Download image from url in C#

Simply You can use following methods.

using (WebClient client = new WebClient()) 
    client.DownloadFile(new Uri(url), @"c:\temp\image35.png");


    client.DownloadFileAsync(new Uri(url), @"c:\temp\image35.png");

If You don’t know the Format(.png, .jpeg etc) of Image

public void SaveImage(string filename, ImageFormat format) {

    WebClient client = new WebClient();
    Stream stream = client.OpenRead(imageUrl);
    Bitmap bitmap;  bitmap = new Bitmap(stream);

    if (bitmap != null) 
      bitmap.Save(filename, format);



Configure CMake to use GLIB

cmake_minimum_required(VERSION 3.8)




set(SOURCE_FILES main.c)
add_executable(msync_server ${SOURCE_FILES} ${Glib_LIBRARY})


Configure CMake to use GTK

First install libgtk-3-dev and libgtkmm-3.0-dev then :

cmake_minimum_required(VERSION 3.7)

pkg_check_modules(GTK REQUIRED "gtk+-3.0")


set(SOURCE_FILES main.cpp)
add_executable(untitled ${SOURCE_FILES})
target_link_libraries(${CMAKE_PROJECT_NAME} ${GTK3_LIBRARIES})

References :

GCC -fpic option


Generate position-independent code (PIC) suitable for use in a shared library, if supported for the target machine. Such code accesses all constant addresses through a global offset table (GOT). The dynamic loader resolves the GOT entries when the program starts (the dynamic loader is not part of GCC; it is part of the operating system). If the GOT size for the linked executable exceeds a machine-specific maximum size, you get an error message from the linker indicating that -fpic does not work; in that case, recompile with -fPIC instead. (These maximums are 8k on the SPARC, 28k on AArch64 and 32k on the m68k and RS/6000. The x86 has no such limit.)

Position-independent code requires special support, and therefore works only on certain machines. For the x86, GCC supports PIC for System V but not for the Sun 386i. Code generated for the IBM RS/6000 is always position-independent.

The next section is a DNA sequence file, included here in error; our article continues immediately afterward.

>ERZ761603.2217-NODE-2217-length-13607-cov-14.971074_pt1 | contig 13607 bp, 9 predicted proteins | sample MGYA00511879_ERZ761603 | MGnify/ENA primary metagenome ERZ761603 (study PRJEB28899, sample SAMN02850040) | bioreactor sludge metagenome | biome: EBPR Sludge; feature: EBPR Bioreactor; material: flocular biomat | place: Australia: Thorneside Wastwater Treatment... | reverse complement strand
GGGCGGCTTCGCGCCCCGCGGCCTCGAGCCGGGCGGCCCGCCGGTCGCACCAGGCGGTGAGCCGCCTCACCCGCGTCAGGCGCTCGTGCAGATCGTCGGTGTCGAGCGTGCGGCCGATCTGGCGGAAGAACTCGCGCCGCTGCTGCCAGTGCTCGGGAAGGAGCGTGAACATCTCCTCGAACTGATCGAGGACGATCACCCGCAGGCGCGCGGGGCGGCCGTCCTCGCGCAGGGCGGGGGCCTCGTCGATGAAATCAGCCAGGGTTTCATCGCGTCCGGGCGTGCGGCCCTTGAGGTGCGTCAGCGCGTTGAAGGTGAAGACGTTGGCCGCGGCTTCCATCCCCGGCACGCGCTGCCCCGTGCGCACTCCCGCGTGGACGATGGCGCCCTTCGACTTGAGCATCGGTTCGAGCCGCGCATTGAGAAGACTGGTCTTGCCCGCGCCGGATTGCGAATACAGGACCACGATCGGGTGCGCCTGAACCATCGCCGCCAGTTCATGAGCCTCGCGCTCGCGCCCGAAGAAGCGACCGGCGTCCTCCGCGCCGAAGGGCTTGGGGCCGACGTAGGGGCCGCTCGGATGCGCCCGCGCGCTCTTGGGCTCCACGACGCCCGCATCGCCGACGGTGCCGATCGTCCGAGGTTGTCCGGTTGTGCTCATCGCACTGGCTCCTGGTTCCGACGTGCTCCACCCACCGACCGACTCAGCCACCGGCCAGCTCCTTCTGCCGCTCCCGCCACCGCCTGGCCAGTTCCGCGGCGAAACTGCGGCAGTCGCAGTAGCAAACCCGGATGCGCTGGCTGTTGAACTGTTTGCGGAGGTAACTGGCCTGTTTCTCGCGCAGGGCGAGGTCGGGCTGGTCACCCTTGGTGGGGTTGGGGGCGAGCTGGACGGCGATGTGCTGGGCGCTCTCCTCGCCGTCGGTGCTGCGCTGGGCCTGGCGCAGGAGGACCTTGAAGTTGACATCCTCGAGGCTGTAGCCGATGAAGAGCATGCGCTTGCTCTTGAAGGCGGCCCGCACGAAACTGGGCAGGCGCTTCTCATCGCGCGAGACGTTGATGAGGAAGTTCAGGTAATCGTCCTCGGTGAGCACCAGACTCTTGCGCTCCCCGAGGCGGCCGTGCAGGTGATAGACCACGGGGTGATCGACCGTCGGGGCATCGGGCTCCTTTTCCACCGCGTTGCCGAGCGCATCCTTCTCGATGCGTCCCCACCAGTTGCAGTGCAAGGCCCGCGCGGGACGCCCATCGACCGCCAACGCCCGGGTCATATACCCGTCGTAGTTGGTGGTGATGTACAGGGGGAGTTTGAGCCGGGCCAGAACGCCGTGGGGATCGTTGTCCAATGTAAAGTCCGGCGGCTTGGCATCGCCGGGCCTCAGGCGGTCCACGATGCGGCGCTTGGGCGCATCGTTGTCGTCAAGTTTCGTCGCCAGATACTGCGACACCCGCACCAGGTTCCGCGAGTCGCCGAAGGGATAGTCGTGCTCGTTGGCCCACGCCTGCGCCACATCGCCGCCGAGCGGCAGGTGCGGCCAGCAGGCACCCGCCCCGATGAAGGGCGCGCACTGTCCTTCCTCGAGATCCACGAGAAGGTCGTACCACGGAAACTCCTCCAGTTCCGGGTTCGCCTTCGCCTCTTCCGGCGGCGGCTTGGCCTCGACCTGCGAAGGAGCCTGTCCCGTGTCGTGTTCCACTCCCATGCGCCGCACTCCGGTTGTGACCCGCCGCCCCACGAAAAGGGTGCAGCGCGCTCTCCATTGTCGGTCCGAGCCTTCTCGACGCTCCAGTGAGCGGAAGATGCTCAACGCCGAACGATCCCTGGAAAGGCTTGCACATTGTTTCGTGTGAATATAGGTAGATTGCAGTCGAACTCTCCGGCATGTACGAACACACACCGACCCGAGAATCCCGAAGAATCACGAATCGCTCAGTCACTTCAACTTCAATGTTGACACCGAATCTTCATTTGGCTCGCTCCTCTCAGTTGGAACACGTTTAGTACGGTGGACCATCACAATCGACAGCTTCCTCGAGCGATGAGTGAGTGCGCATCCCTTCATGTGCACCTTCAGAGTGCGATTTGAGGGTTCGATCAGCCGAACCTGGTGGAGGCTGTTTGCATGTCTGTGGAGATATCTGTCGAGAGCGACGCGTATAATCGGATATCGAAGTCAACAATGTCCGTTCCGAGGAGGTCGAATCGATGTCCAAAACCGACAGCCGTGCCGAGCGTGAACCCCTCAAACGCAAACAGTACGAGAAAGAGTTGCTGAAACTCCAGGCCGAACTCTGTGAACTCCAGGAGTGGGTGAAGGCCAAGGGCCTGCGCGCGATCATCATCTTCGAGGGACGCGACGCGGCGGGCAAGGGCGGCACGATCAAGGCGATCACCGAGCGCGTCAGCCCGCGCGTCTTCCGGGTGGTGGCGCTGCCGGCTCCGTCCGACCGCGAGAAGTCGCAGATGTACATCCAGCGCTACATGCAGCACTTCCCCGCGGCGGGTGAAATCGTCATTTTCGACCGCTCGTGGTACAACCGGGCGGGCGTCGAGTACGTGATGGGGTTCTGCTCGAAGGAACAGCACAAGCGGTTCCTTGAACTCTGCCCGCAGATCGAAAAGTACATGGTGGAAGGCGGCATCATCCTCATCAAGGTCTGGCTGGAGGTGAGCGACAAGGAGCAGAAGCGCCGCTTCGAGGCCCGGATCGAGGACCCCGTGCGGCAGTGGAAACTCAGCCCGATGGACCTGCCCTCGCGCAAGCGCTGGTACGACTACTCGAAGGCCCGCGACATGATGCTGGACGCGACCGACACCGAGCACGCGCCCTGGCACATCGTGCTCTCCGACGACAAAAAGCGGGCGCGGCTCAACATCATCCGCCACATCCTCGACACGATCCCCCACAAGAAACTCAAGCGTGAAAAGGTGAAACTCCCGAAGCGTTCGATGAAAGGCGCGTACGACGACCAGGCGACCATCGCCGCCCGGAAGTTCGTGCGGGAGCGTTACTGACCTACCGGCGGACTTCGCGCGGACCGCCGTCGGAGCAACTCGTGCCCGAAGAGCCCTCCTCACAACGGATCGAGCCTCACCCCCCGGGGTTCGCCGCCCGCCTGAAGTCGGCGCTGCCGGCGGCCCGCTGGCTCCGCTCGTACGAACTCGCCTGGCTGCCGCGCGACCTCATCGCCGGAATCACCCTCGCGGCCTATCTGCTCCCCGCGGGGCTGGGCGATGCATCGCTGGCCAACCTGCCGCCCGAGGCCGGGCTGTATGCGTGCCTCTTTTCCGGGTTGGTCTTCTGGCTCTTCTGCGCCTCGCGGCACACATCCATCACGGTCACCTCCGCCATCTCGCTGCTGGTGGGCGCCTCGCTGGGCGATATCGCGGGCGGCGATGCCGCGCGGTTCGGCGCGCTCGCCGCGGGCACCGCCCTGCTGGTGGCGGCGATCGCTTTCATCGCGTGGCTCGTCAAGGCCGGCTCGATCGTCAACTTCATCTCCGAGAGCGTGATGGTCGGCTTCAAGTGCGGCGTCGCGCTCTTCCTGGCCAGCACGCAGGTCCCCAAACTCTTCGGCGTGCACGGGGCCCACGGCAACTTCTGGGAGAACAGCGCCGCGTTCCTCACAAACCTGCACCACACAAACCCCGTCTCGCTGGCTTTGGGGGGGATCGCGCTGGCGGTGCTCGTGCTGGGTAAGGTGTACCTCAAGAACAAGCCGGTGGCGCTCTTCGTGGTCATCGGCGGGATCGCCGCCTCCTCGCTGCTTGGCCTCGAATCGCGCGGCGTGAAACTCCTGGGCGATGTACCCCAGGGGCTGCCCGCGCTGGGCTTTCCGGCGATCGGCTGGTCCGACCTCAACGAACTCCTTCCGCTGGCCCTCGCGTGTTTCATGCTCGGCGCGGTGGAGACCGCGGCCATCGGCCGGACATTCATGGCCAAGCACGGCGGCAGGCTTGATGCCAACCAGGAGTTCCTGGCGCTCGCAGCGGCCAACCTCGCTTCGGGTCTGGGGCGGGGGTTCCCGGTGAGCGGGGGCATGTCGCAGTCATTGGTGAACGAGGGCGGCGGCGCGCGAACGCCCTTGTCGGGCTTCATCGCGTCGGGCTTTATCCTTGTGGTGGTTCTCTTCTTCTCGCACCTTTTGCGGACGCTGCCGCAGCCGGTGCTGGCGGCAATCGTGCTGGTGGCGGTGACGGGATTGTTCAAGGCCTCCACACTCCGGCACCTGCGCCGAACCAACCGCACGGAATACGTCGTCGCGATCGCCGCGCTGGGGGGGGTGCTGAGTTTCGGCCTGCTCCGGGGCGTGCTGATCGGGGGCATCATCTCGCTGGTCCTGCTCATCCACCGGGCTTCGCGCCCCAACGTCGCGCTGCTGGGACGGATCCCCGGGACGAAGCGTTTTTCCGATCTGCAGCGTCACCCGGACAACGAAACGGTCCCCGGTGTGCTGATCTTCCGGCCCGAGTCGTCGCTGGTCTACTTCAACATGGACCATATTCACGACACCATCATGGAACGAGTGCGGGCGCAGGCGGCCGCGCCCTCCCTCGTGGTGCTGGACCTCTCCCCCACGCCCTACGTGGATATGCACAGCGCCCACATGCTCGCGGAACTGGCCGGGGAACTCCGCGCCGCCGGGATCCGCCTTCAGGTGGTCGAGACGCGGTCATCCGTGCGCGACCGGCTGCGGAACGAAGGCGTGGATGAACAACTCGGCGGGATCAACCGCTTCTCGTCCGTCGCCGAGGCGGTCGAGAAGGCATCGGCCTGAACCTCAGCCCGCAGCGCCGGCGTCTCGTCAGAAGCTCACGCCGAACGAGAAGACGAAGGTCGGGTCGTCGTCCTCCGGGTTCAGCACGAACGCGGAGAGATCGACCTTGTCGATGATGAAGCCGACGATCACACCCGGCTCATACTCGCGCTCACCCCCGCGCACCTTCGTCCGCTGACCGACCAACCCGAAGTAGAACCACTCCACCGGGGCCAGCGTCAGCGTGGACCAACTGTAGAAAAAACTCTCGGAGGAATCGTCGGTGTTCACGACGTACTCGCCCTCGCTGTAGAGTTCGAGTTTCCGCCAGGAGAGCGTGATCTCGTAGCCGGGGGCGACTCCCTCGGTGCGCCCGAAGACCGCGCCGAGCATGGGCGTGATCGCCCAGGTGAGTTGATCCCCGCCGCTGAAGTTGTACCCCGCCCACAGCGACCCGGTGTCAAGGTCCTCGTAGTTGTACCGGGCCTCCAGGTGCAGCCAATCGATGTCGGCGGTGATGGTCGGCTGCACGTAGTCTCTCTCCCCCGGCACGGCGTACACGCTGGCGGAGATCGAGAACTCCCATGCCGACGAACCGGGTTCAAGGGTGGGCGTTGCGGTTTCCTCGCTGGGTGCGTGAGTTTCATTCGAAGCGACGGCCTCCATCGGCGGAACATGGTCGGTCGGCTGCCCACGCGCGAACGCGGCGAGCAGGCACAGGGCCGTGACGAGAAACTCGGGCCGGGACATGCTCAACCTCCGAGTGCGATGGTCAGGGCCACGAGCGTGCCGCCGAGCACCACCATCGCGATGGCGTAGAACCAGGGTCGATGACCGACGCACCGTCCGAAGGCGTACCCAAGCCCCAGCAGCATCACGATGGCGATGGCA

When this flag is set, the macros __pic__ and __PIC__ are defined to 1.

from Wikipedia :

In computing, position-independent code (PIC) or position-independent executable (PIE) is a body of machine code that, being placed somewhere in the primary memory, executes properly regardless of its absolute address. PIC is commonly used for shared libraries, so that the same library code can be loaded in a location in each program address space where it will not overlap any other uses of memory (for example, other shared libraries)

Example :

swig -python hello.i
gcc -fpic -c hellomodule.c hello_wrap.c -I/usr/include/python3.4/
gcc -shared hellomodule.o hello_wrap.o -o

References :

GCC -shared option

Produce a shared object which can then be linked with other objects to form an executable. Not all systems support this option. For predictable results, you must also specify the same set of options used for compilation (-fpic, -fPIC, or model suboptions) when you specify this linker option.

Example :

gcc -fpic -c hellomodule.c hello_wrap.c -I/usr/include/python3.4/
gcc -shared hellomodule.o hello_wrap.o -o

Reference :

GCC -o file option

-o file

Place output in file file. This applies to whatever sort of output is being produced, whether it be an executable file, an object file, an assembler file or preprocessed C code.

If -o is not specified, the default is to put an executable file in a.out, the object file for source.suffix in source.o, its assembler file in source.s, a precompiled header file in source.suffix.gch, and all preprocessed C source on standard output.

Example :

gcc -shared hellomodule.o hello_wrap.o -o

References :